When managing your retirement account, it is important to understand IRA withdrawal penalties that might carve a chunk out of your retirement benefits. The Internal Revenue Service is strict about how these accounts must be treated, and if you make a mistake there are no do-overs.
The IRS requires that IRA holders wait until they reach the age of 59.5 before they withdraw money. An early withdrawal penalty of 10 percent is incurred if you take money out of your IRA before you reach that milestone.
One way to avoid IRA withdrawal penalties in this case is to accept an IRA annuity, according to Smart Money. This means that you are asking to receive a fixed amount of money from your IRA on a monthly basis for at least five years, or until you reach the age of 59.5.
This is a dangerous maneuver, of course, because the money taken out of your IRA for the annuity is no longer available to grow interest. You’ll be decreasing your total IRA account by that amount every month, which could jeopardize your retirement income.
There are other early withdrawal penalties you might incur on your IRA. Not only does the IRS require you to wait until you reach age 59.5 to make penalty-free withdrawals, but you must also have had your open IRA for at least five years before you make any withdrawals. In other words, if you open your IRA at age 58, the “magic age” no longer applies.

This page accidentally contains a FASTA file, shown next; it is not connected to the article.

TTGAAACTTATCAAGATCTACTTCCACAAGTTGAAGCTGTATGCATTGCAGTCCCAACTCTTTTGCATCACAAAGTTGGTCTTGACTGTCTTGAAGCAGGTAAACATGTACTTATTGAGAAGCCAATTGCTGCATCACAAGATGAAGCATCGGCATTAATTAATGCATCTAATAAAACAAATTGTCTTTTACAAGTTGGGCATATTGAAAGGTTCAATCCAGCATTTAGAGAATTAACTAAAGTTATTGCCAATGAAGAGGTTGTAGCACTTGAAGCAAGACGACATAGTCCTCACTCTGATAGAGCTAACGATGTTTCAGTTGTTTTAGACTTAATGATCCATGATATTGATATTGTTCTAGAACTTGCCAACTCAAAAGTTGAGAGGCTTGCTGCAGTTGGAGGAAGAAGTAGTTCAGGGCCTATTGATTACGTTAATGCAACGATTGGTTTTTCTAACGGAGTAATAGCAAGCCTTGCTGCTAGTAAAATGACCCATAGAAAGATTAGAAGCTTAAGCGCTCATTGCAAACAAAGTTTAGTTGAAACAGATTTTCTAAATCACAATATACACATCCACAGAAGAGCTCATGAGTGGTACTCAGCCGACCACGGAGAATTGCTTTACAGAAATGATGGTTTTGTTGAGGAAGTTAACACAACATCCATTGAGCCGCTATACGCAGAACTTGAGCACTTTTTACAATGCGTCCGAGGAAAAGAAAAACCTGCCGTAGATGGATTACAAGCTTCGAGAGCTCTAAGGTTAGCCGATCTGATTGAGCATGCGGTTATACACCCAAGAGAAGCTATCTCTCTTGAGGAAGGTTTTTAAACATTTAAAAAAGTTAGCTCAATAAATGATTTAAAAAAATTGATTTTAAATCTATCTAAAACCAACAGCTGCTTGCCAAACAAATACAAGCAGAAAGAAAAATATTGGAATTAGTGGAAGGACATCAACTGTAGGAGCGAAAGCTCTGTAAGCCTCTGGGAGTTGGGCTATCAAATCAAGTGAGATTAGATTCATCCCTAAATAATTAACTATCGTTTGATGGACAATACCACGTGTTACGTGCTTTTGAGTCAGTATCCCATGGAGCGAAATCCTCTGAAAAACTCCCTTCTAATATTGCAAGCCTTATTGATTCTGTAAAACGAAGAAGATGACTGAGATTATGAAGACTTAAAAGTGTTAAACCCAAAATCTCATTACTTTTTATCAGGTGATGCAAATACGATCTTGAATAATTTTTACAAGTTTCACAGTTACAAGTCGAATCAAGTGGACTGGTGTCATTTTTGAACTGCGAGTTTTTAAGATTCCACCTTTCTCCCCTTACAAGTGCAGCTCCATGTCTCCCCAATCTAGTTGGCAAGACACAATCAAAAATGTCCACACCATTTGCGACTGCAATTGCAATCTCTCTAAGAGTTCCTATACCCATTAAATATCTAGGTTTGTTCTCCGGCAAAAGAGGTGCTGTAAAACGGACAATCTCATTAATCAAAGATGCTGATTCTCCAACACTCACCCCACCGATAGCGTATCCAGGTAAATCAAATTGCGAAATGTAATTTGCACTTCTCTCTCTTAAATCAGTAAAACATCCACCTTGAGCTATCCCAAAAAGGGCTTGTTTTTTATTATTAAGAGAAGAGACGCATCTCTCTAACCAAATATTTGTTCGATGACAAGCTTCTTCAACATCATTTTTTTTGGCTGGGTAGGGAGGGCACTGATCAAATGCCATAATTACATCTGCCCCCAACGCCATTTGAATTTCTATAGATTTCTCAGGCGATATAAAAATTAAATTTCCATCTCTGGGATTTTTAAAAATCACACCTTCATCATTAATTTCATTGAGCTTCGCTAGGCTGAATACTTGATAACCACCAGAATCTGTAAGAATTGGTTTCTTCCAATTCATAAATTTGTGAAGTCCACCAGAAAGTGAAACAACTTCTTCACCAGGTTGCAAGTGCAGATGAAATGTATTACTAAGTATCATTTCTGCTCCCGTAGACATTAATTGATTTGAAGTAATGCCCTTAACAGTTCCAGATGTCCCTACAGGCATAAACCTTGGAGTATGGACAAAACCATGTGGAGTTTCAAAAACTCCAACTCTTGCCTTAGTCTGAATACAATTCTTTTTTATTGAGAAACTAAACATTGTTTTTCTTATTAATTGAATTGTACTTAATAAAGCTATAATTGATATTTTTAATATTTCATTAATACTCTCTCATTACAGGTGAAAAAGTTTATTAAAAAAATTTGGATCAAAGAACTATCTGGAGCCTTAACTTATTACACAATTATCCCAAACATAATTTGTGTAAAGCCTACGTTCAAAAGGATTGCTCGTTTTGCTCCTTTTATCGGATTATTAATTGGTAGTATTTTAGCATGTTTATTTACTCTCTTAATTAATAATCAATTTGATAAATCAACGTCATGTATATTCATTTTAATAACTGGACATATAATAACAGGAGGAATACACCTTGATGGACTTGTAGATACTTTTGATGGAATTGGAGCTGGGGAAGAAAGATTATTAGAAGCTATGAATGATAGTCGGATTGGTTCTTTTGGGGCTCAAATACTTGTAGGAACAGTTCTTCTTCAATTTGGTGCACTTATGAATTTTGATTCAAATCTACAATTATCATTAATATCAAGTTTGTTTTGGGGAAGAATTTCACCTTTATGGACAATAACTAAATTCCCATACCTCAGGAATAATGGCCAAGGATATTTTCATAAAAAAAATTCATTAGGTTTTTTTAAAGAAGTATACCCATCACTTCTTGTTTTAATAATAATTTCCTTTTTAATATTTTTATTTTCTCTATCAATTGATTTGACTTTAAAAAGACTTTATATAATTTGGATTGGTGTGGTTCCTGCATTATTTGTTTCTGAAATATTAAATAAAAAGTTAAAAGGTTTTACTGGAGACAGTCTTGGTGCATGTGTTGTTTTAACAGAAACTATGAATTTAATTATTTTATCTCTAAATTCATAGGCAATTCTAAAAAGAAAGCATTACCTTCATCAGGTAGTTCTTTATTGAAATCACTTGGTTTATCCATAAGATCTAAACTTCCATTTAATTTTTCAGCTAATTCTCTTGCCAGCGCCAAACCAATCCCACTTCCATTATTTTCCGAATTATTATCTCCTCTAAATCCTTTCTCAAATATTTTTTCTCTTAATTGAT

If you want to avoid these types of IRA withdrawal penalties, it is important to plan ahead. Maintain the same IRA account (using rollovers or transfers, if necessary) so you don’t have to wait beyond the age of 59.5 to take withdrawals.
It is possible to withdraw money from your IRA without penalty if you need the cash for medical expenses that exceed 7.5 percent of your annual salary. According to Forbes, however, you must pay those expenses in the same year you take the withdrawal-otherwise, it is subject to the 10 percent penalty.
Additionally, if the IRS finds out that you used even part of the withdrawal for something other than medical expenses, you will incur penalties as well. Make sure, when making medical withdrawals, that you know exactly how much you will spend and when you will pay it to your physician, clinic, hospital or other service provider.
Avoiding IRA Withdrawal Penalties
I have found that the best way to avoid any retirement account pitfalls, including IRA withdrawal penalties, is to increase your knowledge of the subject. Before you make any decisions about taking money from your IRA, consult a tax accountant or financial adviser who can help you make the best decision for your family.